She said she thought the most important next step was putting structures in place throughout the industry to protect all involved, from garment workers to models.
“My experiences were so minor compared to stories I have heard,” she said. “You start taking one person down, and the skies are going to fall.”
Condé Nast is aware of the risk. On Thursday, in a email to internal management as well as outside contractors, Bob Sauerberg, the chief executive of Condé Nast, and Jonathan Newhouse, the chairman, wrote:
“All employees, freelancers and independent contractors must understand the company’s expectations of appropriate behavior and treatment of others. Condé Nast also expects the agencies that represent hired talent to develop, circulate and reinforce with their clients what is and is not acceptable behavior in interacting with others, with particular emphasis on protecting people who are in vulnerable positions in their professional relationships.”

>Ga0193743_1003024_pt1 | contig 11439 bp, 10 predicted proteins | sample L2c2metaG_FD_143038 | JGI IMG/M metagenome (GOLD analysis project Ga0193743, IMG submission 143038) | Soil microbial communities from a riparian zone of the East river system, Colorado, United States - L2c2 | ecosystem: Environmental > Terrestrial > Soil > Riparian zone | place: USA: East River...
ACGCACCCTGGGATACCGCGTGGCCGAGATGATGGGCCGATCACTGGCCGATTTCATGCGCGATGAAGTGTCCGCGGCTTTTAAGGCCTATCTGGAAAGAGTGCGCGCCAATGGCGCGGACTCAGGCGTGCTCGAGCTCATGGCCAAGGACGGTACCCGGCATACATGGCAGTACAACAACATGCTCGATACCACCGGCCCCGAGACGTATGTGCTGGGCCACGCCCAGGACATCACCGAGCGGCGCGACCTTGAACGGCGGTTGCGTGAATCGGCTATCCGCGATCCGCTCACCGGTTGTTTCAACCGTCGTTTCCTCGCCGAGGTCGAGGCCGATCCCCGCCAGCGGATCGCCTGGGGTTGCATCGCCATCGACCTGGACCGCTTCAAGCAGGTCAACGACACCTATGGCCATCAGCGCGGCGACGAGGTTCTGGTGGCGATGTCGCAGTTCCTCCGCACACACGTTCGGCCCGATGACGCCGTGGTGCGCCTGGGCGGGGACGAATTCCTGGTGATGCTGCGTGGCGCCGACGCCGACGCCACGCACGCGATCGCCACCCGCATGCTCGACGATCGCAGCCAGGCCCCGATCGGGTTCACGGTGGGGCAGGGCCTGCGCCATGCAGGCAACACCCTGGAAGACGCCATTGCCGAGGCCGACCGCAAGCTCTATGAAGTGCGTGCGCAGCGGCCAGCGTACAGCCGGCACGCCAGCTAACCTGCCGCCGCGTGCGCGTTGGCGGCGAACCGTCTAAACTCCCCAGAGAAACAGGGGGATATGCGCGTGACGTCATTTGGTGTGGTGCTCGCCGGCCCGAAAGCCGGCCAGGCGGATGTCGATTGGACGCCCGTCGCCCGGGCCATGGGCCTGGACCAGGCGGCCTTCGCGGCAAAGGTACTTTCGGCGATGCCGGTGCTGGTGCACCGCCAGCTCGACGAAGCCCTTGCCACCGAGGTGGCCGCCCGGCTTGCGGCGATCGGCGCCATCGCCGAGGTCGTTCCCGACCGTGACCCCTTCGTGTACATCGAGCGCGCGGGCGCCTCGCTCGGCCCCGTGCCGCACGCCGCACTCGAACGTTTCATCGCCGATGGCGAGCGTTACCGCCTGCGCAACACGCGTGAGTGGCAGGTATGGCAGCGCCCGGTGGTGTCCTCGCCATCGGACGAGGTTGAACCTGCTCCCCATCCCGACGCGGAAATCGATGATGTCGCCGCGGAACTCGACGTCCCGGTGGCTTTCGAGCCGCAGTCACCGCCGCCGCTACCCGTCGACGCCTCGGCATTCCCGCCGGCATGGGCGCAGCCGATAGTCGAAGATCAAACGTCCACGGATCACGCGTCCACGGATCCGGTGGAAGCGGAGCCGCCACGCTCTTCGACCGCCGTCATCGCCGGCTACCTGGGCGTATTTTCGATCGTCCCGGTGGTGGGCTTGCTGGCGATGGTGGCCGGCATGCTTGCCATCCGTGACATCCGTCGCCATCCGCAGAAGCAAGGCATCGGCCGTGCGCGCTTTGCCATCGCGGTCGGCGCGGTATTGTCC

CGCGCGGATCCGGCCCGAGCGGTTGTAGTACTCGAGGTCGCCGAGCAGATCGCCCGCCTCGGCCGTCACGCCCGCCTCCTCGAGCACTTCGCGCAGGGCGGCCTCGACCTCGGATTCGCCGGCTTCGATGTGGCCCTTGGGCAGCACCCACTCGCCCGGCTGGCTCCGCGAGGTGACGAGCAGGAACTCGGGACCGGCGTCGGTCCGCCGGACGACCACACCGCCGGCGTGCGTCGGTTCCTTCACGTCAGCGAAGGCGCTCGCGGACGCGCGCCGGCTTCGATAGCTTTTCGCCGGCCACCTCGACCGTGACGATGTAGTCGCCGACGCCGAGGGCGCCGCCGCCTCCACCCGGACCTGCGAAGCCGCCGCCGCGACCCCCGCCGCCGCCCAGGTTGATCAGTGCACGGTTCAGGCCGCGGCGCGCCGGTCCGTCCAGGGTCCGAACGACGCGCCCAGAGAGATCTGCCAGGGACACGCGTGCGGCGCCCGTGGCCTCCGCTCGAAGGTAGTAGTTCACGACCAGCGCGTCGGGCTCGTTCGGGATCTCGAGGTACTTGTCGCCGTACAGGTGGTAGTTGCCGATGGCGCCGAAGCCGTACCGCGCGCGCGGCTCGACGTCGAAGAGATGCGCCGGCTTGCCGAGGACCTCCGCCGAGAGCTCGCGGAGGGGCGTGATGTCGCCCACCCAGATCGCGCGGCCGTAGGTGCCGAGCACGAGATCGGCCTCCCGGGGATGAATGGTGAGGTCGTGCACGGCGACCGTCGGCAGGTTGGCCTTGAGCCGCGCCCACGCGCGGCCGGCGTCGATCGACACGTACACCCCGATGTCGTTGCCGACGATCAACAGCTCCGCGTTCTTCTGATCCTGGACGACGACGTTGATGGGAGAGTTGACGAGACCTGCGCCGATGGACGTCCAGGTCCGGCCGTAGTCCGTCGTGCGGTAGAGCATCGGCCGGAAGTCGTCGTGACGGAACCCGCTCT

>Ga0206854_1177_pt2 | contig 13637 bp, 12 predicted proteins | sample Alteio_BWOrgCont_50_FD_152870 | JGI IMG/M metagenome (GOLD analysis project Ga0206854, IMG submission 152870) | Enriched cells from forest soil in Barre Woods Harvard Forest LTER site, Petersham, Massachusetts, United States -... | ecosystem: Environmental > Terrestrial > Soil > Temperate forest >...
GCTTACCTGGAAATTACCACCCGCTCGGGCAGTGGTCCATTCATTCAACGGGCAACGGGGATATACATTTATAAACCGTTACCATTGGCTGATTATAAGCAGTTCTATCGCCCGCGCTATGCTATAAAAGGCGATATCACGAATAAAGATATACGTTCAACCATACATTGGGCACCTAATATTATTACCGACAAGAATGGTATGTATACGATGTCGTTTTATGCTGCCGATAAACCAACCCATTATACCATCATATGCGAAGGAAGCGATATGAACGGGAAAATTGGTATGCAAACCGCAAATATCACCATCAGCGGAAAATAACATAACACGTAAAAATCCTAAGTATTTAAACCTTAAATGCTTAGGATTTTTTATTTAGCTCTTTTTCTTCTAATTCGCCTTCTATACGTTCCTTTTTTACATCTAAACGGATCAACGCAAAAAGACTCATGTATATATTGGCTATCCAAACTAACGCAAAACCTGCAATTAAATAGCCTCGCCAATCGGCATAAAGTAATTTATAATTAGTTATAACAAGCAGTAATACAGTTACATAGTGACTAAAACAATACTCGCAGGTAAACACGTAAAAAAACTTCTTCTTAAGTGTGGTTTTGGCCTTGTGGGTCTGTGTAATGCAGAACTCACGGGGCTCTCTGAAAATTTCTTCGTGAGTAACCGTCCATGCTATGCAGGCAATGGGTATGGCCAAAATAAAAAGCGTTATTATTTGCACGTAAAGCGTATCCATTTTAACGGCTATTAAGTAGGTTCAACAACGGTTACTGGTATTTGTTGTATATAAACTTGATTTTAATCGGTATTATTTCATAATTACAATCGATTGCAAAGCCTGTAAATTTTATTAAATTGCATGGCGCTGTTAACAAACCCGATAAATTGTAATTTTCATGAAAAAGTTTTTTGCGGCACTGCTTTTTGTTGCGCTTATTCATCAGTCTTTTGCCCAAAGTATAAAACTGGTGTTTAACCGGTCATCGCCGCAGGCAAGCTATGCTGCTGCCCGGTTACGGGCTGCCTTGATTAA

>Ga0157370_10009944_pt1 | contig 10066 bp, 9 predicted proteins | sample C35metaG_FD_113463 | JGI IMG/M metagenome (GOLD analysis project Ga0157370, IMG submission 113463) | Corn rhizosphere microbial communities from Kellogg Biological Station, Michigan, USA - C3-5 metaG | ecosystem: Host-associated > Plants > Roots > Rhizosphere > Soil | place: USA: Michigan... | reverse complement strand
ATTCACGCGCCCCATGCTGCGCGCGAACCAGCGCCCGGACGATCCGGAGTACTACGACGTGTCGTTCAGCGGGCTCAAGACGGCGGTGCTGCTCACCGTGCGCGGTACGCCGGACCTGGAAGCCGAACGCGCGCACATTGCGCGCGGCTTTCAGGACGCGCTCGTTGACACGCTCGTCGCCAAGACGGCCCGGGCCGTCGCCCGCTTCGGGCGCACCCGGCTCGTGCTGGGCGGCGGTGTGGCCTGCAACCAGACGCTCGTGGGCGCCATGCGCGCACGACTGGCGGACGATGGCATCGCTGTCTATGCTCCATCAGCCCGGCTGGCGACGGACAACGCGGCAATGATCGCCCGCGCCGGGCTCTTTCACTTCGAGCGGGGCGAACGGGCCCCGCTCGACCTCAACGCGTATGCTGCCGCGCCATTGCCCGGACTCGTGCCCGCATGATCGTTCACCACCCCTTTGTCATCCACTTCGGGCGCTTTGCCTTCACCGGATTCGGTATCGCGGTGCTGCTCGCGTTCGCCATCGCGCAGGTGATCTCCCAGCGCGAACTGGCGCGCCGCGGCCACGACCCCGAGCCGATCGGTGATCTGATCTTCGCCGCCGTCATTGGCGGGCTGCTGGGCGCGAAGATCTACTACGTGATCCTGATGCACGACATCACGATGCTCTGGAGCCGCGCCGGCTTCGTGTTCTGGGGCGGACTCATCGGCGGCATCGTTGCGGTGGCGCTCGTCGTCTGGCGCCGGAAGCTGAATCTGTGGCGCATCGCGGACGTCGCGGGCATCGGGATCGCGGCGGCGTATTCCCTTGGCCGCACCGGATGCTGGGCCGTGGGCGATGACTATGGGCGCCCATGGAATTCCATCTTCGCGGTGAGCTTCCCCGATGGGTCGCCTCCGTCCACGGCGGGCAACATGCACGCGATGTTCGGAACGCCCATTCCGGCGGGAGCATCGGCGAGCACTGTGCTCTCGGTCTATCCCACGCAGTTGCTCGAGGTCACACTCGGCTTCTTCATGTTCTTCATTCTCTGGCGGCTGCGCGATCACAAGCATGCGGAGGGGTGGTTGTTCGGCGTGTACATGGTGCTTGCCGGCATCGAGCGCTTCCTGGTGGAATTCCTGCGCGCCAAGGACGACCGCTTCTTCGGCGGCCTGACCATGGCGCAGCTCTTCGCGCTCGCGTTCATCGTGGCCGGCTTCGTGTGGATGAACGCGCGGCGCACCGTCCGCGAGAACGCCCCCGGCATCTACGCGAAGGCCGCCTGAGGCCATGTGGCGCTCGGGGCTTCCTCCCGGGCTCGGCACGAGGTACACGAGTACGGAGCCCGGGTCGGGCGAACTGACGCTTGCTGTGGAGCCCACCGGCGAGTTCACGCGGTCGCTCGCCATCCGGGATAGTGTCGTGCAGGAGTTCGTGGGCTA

Ms. Kramer said, “Terry Richardson is just the tip of the iceberg. If magazines distanced themselves from everybody that has been implicated in this kind of behavior, there would be a lot fewer contributing photographers” in their pages.
An earlier version of this article misspelled the surname of the Condé Nast International executive vice president. He is James Woolhouse, not Woodhouse.